Israel: Stronger support as emphasised by the plan to move the U.S. embassy to Jerusalem. Whether this translates into support for all Israeli communities in the West Bank, or potentially U.S. approval of the largest settlements in Israel remains to be seen.

Iran: There are attempts to renegotiate the nuclear deal, but safeguarding Israel’s security is a priority. There is strong anti-Iranian rhetoric, and a desire to increase military presence, (most likely the U.S. Navy in the Gulf), but there is also pressure from congress not to reduce sanctions.

With so many countries actively engaged in the region and sponsoring proxies, it is no wonder that the new administration wants to detangle itself from the region, however, how this translates to effective foreign policy, considering Russia’s alliance with Iran remains to be seen. We are likely to see continued support for Jordan, Sisi’s government in Egypt, and possibly Turkey, as long as they continue the fight against ISIS. We might also see an emphasis on Saudi and Gulf allies to shoulder more responsibility for combating ISIS, and acting as a bulwark against Iranian ‘meddling’. One certainty is “uncertainty”.

By Edward Tebbutt

Lord Stone responds to the Queen

Lord Stone of Blackheath spoke in the Queen’s speech debate on the government’s failure to embrace the Middle East peace Process. His remarks are interesting. He promotes the Arab Peace Initiative as well as endorsing the Two States One Homeland concept. He said:

Lord Stone of Blackheath Labour 5:05 pm, 23rd May 2016

My Lords, to continue on that theme, the gracious Speech made no mention of the Palestinian-Israeli dispute, perhaps because it seems so intractable. I want to mention two new, ambitious but viable projects for reconciliation and ask Her Majesty’s Government for their involvement in them. The United Kingdom is in a unique position to move things forward, and it would be in our interests to do so.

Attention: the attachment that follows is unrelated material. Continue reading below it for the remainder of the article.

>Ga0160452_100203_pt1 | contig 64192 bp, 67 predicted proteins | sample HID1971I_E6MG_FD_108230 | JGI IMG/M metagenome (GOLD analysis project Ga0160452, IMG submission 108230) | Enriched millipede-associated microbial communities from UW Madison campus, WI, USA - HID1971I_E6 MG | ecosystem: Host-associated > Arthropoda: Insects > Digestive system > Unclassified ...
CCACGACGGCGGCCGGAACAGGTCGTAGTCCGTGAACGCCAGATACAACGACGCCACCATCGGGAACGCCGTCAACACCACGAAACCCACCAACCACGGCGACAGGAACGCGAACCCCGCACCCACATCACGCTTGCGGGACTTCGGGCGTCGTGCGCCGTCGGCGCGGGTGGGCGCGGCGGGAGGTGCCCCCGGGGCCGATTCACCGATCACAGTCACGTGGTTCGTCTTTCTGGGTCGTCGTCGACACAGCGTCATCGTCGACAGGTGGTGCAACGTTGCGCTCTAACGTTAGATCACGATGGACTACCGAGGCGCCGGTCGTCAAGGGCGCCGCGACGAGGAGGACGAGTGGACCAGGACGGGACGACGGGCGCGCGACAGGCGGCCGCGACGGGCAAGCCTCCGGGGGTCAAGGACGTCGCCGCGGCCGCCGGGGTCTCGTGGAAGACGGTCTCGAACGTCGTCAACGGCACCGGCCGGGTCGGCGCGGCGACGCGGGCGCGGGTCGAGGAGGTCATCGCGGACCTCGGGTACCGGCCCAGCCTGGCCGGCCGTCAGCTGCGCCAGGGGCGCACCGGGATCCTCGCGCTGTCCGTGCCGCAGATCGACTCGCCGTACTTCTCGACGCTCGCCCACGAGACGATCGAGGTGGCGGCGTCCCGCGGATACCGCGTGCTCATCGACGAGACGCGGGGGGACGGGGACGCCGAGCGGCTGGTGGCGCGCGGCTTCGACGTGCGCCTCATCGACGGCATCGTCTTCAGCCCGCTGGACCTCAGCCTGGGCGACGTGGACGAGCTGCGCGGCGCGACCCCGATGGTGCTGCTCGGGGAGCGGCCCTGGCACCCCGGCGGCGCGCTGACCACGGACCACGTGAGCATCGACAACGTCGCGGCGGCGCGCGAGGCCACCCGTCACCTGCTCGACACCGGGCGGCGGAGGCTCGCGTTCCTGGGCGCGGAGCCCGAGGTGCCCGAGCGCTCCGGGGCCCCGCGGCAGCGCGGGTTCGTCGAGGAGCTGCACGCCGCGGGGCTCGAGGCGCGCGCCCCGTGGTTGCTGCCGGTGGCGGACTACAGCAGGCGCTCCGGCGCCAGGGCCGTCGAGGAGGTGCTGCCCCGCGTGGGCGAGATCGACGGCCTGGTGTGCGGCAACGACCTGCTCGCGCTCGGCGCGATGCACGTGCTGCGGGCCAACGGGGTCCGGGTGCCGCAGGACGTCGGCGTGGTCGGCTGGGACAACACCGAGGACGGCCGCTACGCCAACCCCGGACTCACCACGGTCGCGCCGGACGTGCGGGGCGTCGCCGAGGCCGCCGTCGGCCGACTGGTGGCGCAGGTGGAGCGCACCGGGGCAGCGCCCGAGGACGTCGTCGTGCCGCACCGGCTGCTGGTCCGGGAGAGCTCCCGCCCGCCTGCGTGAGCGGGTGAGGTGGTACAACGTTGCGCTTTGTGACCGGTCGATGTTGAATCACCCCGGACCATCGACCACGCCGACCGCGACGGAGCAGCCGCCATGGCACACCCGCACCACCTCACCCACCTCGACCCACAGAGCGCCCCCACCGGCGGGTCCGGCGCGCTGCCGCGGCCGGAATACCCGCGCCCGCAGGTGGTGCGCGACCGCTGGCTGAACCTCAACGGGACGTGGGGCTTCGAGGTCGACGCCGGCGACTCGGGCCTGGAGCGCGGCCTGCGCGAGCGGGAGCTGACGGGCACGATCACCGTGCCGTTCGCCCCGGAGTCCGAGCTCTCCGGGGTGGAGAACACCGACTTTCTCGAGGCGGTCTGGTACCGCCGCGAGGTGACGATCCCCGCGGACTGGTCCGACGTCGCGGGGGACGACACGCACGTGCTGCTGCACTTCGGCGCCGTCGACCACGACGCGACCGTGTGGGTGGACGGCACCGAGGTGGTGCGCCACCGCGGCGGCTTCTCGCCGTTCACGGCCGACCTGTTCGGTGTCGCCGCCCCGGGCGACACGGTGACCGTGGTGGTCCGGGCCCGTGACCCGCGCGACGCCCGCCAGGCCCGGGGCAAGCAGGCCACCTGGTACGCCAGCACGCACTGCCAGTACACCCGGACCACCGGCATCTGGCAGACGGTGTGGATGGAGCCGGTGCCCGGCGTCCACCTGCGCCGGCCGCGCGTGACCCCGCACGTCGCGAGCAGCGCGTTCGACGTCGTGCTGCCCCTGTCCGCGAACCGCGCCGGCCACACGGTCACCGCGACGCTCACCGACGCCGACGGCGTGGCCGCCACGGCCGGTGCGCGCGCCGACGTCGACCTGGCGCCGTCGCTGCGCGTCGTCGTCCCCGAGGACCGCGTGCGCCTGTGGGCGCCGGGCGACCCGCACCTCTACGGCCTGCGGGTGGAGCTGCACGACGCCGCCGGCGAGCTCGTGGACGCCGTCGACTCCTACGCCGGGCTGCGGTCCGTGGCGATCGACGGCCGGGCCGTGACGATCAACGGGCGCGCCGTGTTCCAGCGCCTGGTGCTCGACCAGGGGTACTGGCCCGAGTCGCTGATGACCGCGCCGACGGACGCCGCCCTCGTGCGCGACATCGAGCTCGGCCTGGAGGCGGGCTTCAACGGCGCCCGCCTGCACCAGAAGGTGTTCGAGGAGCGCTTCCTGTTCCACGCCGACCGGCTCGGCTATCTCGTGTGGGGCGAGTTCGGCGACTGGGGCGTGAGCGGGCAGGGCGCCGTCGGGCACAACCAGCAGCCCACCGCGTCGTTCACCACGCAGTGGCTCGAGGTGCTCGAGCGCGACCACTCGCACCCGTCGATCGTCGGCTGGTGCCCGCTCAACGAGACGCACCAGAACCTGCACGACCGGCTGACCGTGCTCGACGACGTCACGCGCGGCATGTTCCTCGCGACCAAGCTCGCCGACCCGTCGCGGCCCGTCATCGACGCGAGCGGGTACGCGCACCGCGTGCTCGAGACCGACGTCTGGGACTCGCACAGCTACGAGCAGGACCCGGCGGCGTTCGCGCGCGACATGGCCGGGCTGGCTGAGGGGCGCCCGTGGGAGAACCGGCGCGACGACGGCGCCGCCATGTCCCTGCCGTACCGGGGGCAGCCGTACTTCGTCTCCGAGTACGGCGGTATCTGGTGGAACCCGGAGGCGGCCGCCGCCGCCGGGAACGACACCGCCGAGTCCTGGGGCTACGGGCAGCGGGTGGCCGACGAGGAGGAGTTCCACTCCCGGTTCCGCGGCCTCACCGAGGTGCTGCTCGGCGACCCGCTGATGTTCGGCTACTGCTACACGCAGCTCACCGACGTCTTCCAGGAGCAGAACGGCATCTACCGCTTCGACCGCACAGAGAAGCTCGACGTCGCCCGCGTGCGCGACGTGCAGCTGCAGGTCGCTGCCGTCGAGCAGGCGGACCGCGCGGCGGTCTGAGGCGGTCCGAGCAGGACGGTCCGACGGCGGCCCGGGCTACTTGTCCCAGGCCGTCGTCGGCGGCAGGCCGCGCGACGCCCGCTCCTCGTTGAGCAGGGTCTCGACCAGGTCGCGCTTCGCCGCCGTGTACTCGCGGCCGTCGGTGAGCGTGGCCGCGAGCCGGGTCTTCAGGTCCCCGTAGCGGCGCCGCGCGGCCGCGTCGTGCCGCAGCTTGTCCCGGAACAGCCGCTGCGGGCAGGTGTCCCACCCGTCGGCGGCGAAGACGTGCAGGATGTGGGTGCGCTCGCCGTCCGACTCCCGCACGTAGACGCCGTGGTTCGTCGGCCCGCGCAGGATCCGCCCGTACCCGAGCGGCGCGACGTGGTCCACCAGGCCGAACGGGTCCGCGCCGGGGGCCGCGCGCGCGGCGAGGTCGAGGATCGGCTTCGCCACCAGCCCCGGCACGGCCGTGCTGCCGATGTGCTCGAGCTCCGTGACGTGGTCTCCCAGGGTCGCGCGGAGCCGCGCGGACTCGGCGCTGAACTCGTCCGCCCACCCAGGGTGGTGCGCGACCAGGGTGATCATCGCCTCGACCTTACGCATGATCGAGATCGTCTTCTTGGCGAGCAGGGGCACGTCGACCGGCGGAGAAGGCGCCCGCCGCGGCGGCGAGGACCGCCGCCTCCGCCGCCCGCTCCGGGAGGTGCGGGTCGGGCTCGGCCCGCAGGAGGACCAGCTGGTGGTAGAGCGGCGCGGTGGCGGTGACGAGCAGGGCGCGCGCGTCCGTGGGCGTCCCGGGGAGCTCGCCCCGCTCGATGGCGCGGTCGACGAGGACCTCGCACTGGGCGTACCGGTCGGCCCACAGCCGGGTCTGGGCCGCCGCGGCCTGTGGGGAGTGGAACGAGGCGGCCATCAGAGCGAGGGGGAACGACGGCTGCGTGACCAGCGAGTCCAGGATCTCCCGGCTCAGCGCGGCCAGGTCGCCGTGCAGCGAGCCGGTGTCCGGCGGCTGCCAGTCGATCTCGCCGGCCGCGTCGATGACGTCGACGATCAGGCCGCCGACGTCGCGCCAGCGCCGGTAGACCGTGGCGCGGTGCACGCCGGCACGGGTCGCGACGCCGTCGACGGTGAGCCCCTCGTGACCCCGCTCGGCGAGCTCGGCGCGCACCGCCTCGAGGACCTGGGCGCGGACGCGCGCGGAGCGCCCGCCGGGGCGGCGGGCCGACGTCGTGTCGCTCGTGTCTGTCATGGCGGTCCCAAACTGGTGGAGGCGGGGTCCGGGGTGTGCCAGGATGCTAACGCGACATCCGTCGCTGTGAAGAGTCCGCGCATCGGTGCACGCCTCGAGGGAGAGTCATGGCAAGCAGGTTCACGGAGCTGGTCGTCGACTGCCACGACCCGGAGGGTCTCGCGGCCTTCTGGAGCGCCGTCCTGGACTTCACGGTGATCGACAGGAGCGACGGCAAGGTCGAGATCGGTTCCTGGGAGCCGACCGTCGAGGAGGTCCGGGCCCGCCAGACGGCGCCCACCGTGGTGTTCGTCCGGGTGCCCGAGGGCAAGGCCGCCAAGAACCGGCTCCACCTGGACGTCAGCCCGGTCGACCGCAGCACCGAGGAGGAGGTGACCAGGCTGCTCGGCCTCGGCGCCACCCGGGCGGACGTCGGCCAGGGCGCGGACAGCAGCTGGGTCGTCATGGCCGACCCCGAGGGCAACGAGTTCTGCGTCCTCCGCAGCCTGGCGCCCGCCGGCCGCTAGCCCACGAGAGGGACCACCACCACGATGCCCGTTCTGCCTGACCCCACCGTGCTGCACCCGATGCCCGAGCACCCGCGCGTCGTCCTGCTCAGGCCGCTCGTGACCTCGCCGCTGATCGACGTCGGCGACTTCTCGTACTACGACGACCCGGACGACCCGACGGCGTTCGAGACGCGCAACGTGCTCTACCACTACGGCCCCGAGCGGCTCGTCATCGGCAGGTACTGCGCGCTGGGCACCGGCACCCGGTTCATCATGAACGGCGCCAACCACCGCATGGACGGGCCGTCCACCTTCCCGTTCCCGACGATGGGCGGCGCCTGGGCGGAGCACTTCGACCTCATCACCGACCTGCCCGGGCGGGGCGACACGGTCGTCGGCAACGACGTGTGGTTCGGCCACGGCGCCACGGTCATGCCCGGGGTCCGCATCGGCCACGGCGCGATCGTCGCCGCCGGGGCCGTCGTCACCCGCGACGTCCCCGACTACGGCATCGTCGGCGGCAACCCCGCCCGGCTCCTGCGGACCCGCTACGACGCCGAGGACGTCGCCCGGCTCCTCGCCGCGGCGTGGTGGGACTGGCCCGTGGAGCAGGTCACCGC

The first is a movement called Two States One Homeland, which asks for the people of both sides to understand the narrative of the other as their genuine beliefs and accept them with compassion. Many Israelis now accept that the Palestinians believe that the 1947 declaration of the State of Israel was a Nakba to them—a disaster—and that the region is their homeland and they want consideration of their right to return. Many Palestinians are accepting that the Israelis believe that from biblical times the whole area was their homeland and living in parts of the West Bank is precious to them. They each regard the whole region as their homeland, but they know that they cannot live together as one comfortably in one state, so they agree to two states: a state of Israel, a state of Palestine and a confederation of these two sovereign states.

Two States One Homeland is a project currently on the move. The best international lawyers are agreeing to help the people on both sides to work out a constitutional settlement for each of the two sovereign states and jointly to create an overall constitution for the new confederation. International security experts and experts from both sides are deciding how the separate countries can run their own military and police forces and how, in addition, there will be a joint military and policing authority working across the two states.

On trade and investment, finance and currency, there is a team of Palestinians, Israelis and international corporations planning to invest in the region, particularly in the new Palestinian state. On the holy sites, rabbis, bishops and imams are working together with compassion and within their own golden rule to create a system whereby the sites are open for the benefit of all peoples, who are treated with due respect. There are groups working on this project on education, health and welfare and sustainability and ecology.